Former Māori Language Commission chief executive Haami Piripi says kohanga reo are losing credibility and should align themselves with early childhood education, not just language renewal.
The Kohanga Reo National Trust Board is urging the government to get back to the table and resolve treaty breaches upheld by the Waitangi Tribunal in 2012.
But Mr Piripi, who is the chairperson of Te Runanga o Te Rārawa, said he thought both parties needed to be on the same page first.
He said the infrastructure of kohanga reo was dysfunctional and kohanga were losing credibility. He said they needed to be seen as providers of early childhood education.
"It's about accountability. I guess the kohanga reo says it has its own accountability framework and it's quite happy with that. But we know the Ministry of Education framework is quite solid and has some international benchmarks built into it.
"I really can't see why the two can't converge because we are talking about the same child, with the same environment, with the same outcome, but one is in te reo Māori and one is in te reo Pākehā."
But Kohanga Reo National Trust co-chair Tina Olsen-Ratana said the focus of kohanga should remain on revitalising te reo, not early childhood education.
"It's not as simple as saying, why can't you just align? This is a successful model, and it will continue to be so.
"It's about the need for the Crown and this government to support it, which they're not doing... in various ways. They continue to prejudice kohanga. Kohanga whānau and kaiako and the parents continue to be undervalued."
At least half of the staff who work with children at a teacher-led early childhood education provider need to be qualified teachers, while kohanga are lead by whānau.
Kohanga do have their own teachers' qualifications: Te Ara Tuatahi, Te Ara Tuarua and Whakapakari Tino Rangatiratanga - none of which are formally recognised by the Education Council.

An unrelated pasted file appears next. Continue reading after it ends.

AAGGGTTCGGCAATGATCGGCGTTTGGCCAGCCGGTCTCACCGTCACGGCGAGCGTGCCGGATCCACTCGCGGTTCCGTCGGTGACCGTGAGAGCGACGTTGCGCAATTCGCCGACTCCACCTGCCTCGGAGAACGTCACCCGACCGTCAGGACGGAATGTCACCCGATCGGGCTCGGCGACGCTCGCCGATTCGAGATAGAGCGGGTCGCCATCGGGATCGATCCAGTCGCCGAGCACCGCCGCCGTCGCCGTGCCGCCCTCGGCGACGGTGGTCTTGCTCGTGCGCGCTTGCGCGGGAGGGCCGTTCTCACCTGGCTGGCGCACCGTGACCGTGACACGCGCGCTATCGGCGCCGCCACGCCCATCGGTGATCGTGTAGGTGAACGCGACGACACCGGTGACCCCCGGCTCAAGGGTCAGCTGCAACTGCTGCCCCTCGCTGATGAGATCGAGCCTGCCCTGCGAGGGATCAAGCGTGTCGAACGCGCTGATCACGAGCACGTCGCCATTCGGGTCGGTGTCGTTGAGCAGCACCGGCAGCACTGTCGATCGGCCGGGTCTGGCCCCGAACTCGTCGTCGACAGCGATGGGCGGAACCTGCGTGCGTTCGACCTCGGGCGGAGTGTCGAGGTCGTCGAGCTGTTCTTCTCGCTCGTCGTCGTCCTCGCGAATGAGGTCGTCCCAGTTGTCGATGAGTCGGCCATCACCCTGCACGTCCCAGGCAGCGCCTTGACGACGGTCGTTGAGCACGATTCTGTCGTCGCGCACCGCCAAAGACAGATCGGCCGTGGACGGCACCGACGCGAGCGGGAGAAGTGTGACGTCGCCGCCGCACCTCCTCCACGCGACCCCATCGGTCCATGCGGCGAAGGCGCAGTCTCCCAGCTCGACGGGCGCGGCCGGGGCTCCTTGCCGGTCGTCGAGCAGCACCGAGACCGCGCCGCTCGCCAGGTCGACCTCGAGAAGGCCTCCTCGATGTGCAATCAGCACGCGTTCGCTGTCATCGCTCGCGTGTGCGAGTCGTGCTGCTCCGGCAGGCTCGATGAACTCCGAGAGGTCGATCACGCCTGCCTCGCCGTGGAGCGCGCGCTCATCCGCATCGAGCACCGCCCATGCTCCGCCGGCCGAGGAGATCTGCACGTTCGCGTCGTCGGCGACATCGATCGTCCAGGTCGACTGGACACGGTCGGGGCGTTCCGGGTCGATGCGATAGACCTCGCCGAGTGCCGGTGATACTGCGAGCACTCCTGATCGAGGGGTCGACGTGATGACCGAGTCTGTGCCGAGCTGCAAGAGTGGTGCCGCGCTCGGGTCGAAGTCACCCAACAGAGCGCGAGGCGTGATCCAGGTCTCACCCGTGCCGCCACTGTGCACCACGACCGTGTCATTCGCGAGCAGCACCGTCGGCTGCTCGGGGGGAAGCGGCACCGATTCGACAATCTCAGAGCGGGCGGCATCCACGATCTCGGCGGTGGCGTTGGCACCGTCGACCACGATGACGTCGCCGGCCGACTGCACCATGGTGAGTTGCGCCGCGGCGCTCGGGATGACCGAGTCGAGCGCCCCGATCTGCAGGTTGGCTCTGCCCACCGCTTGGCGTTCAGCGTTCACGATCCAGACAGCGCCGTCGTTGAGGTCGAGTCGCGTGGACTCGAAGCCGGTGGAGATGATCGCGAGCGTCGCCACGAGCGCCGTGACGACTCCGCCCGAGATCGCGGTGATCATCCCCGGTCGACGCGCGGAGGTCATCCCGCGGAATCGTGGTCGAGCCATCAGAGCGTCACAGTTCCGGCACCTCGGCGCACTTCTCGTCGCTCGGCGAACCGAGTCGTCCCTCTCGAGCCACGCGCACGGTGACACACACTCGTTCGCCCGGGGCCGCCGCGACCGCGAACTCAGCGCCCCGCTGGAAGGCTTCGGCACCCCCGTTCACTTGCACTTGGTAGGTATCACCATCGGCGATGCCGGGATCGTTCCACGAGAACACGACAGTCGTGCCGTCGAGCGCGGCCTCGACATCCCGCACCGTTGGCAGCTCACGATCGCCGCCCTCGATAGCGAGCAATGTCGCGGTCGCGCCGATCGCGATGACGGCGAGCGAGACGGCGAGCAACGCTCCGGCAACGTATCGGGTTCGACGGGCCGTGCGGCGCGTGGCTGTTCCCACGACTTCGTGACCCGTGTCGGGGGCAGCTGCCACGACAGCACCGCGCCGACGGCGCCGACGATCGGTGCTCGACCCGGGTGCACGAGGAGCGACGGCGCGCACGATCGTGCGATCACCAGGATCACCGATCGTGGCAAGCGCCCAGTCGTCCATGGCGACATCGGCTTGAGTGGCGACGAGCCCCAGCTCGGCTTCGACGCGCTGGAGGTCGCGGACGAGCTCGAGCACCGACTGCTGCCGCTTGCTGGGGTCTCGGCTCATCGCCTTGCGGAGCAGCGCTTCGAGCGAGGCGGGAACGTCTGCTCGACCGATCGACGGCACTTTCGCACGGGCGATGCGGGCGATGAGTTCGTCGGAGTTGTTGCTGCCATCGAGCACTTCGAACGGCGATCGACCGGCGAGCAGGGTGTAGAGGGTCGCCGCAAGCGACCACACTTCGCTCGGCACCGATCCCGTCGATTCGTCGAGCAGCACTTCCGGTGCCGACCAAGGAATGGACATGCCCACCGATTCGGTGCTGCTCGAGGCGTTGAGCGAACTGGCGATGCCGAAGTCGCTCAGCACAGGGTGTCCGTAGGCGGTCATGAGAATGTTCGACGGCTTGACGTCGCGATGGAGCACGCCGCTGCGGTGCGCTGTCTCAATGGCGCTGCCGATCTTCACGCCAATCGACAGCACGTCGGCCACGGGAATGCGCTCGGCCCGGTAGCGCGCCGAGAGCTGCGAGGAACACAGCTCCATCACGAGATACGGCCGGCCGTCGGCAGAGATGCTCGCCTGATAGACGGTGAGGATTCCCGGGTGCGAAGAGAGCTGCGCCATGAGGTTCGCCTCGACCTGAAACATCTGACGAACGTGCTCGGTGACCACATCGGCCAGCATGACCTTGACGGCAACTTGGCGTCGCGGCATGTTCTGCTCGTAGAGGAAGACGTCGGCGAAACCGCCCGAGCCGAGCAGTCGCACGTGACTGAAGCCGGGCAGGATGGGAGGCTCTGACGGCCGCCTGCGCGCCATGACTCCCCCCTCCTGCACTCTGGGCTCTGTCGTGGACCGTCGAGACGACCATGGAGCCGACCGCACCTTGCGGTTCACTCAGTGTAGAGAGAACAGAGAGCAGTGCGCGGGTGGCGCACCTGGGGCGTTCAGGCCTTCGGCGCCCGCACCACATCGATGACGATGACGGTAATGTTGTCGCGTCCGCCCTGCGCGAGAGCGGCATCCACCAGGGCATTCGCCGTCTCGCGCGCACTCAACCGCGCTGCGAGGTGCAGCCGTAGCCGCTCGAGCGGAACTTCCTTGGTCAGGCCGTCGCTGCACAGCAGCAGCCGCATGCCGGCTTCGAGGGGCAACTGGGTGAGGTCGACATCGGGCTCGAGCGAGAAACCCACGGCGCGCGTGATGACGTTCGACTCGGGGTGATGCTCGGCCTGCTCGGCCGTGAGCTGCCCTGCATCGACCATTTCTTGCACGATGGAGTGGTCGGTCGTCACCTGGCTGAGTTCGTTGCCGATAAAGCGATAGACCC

'We have our own tikanga'
The spokesperson for a kohanga collective in Mataatua Tauranga Moana, Lorraine Hale, said there was nothing wrong with the kaupapa [ethos] of kohanga.
"We don't want to be subjected to early childhood rules and tikanga [culture], we have our own tikanga and our own ture [rules] to follow. How we implement them is where we need to go, but we as kohanga reo need to be acknowledged for what we are doing."
In 2012, the Waitangi Tribunal found that imposing early childhood regulations onto kohanga reo contributed to its decline.
It is one of many treaty breaches the Kohanga Trust was trying to resolve with the Crown until late 2013, when it was put on hold due to investigations into the trust.
Ms Olsen-Ratana said it was time to continue those discussions.
"We still do not have an answer from Minister of Education Hekia Parata to a letter we sent her over a month ago asking her to come back to the table.
"We have done everything you've asked us to do, we've co-operated with your various reviews and investigations, there has been no public money at risk. Come back to the table and resolve a treaty breach"
But the collective said the trust needed to improve its board structure before it went ahead with the tribunal matters.
In a statement, Ms Parata said the trust needed to make itself accountable to the wider kohanga movement.
She said the government would not be resuming discussions on its treaty claims until it was satisfied there is an effective governance entity in place.